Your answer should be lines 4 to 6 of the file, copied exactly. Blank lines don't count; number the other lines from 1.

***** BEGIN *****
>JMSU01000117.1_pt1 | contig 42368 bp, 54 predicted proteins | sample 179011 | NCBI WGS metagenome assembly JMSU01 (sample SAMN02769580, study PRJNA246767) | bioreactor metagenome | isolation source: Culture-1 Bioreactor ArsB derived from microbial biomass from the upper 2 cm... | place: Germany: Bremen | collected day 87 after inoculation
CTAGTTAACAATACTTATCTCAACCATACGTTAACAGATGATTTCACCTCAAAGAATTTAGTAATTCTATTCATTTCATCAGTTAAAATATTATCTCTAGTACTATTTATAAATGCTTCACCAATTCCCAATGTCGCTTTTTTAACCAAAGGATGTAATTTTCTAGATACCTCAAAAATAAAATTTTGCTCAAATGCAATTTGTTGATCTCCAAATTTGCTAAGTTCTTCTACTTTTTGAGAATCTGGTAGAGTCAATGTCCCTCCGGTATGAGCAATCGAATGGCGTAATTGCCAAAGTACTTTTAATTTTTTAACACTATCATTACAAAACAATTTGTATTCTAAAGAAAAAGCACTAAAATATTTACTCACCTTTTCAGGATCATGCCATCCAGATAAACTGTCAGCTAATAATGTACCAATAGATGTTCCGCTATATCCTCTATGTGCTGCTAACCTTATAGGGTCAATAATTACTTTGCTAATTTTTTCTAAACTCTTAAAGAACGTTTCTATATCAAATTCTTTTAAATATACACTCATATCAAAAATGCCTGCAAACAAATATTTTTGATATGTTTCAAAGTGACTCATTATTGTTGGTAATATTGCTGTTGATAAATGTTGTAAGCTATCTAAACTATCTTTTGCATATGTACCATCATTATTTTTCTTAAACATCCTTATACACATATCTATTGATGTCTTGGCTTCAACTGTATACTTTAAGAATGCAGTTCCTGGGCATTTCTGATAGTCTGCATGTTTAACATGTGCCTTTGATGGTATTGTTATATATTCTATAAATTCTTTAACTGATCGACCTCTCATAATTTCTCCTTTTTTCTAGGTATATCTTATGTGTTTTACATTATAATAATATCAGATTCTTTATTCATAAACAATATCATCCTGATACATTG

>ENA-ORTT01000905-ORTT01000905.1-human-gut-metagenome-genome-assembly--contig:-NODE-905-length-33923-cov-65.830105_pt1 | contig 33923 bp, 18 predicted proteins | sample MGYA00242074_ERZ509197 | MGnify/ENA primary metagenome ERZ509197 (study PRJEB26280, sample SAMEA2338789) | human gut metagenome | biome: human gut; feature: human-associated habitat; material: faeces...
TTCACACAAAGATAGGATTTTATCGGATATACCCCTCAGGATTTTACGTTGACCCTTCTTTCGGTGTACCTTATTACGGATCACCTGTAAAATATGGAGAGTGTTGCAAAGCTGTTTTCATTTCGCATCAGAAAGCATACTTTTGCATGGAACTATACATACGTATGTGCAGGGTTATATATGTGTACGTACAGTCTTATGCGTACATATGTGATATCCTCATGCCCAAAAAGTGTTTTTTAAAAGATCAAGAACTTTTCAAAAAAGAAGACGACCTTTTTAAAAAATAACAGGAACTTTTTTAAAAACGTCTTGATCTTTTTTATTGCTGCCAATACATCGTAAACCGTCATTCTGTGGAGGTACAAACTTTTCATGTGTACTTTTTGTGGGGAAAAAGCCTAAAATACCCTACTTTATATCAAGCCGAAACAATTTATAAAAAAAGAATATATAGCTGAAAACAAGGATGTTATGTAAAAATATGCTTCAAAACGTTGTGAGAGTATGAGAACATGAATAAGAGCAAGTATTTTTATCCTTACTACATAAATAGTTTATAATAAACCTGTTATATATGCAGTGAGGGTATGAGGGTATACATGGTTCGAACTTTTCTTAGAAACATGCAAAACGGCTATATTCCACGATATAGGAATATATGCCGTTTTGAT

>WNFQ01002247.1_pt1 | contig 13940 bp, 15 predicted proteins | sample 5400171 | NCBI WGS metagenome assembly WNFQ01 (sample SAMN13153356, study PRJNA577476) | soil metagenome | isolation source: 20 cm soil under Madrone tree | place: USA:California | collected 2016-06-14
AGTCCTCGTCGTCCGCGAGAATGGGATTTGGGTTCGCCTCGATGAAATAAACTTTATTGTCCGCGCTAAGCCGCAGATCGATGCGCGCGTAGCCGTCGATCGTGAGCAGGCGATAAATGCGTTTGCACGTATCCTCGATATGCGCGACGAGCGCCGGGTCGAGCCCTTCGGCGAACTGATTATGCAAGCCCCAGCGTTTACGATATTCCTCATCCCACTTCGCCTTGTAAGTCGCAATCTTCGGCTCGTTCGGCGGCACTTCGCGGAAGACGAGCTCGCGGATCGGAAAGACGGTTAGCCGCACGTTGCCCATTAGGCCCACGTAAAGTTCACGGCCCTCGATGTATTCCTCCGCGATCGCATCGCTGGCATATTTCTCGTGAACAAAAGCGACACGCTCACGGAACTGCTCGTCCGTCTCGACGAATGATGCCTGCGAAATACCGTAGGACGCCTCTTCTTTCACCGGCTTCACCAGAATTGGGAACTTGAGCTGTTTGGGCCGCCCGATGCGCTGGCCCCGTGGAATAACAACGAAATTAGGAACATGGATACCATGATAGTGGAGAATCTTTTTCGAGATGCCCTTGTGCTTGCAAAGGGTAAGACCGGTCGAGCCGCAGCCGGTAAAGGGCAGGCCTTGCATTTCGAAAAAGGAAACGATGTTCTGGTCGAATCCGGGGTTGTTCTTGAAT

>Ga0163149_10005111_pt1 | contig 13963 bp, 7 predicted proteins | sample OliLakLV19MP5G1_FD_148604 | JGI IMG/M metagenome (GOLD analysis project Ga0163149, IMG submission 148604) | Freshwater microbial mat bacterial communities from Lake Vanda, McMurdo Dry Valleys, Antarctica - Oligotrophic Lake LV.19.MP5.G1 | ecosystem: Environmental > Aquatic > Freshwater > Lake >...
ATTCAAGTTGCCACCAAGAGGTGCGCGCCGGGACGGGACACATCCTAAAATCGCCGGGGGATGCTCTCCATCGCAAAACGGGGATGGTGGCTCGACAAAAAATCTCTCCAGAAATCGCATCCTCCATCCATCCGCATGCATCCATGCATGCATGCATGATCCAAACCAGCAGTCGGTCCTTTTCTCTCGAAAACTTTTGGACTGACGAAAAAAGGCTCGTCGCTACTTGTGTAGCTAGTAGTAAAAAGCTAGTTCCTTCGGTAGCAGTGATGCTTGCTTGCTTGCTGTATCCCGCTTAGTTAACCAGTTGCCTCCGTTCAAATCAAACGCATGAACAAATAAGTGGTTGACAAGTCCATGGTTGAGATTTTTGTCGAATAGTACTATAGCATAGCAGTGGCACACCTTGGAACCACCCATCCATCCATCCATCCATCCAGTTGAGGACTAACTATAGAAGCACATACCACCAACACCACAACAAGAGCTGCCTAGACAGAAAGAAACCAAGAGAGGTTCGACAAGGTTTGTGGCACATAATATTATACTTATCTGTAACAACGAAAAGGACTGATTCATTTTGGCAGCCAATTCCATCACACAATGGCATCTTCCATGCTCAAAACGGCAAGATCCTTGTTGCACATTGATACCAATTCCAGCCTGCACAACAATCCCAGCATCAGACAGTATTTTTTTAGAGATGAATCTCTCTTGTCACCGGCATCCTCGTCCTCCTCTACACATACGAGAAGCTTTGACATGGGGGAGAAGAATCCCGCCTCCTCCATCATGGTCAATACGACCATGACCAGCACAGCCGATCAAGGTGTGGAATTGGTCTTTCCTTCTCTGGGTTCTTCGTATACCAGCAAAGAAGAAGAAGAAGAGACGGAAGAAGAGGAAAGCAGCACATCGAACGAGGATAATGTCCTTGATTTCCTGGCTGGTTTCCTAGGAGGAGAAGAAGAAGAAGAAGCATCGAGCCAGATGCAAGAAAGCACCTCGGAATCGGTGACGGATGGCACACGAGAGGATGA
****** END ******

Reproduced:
TTCACACAAAGATAGGATTTTATCGGATATACCCCTCAGGATTTTACGTTGACCCTTCTTTCGGTGTACCTTATTACGGATCACCTGTAAAATATGGAGAGTGTTGCAAAGCTGTTTTCATTTCGCATCAGAAAGCATACTTTTGCATGGAACTATACATACGTATGTGCAGGGTTATATATGTGTACGTACAGTCTTATGCGTACATATGTGATATCCTCATGCCCAAAAAGTGTTTTTTAAAAGATCAAGAACTTTTCAAAAAAGAAGACGACCTTTTTAAAAAATAACAGGAACTTTTTTAAAAACGTCTTGATCTTTTTTATTGCTGCCAATACATCGTAAACCGTCATTCTGTGGAGGTACAAACTTTTCATGTGTACTTTTTGTGGGGAAAAAGCCTAAAATACCCTACTTTATATCAAGCCGAAACAATTTATAAAAAAAGAATATATAGCTGAAAACAAGGATGTTATGTAAAAATATGCTTCAAAACGTTGTGAGAGTATGAGAACATGAATAAGAGCAAGTATTTTTATCCTTACTACATAAATAGTTTATAATAAACCTGTTATATATGCAGTGAGGGTATGAGGGTATACATGGTTCGAACTTTTCTTAGAAACATGCAAAACGGCTATATTCCACGATATAGGAATATATGCCGTTTTGAT

>WNFQ01002247.1_pt1 | contig 13940 bp, 15 predicted proteins | sample 5400171 | NCBI WGS metagenome assembly WNFQ01 (sample SAMN13153356, study PRJNA577476) | soil metagenome | isolation source: 20 cm soil under Madrone tree | place: USA:California | collected 2016-06-14
AGTCCTCGTCGTCCGCGAGAATGGGATTTGGGTTCGCCTCGATGAAATAAACTTTATTGTCCGCGCTAAGCCGCAGATCGATGCGCGCGTAGCCGTCGATCGTGAGCAGGCGATAAATGCGTTTGCACGTATCCTCGATATGCGCGACGAGCGCCGGGTCGAGCCCTTCGGCGAACTGATTATGCAAGCCCCAGCGTTTACGATATTCCTCATCCCACTTCGCCTTGTAAGTCGCAATCTTCGGCTCGTTCGGCGGCACTTCGCGGAAGACGAGCTCGCGGATCGGAAAGACGGTTAGCCGCACGTTGCCCATTAGGCCCACGTAAAGTTCACGGCCCTCGATGTATTCCTCCGCGATCGCATCGCTGGCATATTTCTCGTGAACAAAAGCGACACGCTCACGGAACTGCTCGTCCGTCTCGACGAATGATGCCTGCGAAATACCGTAGGACGCCTCTTCTTTCACCGGCTTCACCAGAATTGGGAACTTGAGCTGTTTGGGCCGCCCGATGCGCTGGCCCCGTGGAATAACAACGAAATTAGGAACATGGATACCATGATAGTGGAGAATCTTTTTCGAGATGCCCTTGTGCTTGCAAAGGGTAAGACCGGTCGAGCCGCAGCCGGTAAAGGGCAGGCCTTGCATTTCGAAAAAGGAAACGATGTTCTGGTCGAATCCGGGGTTGTTCTTGAAT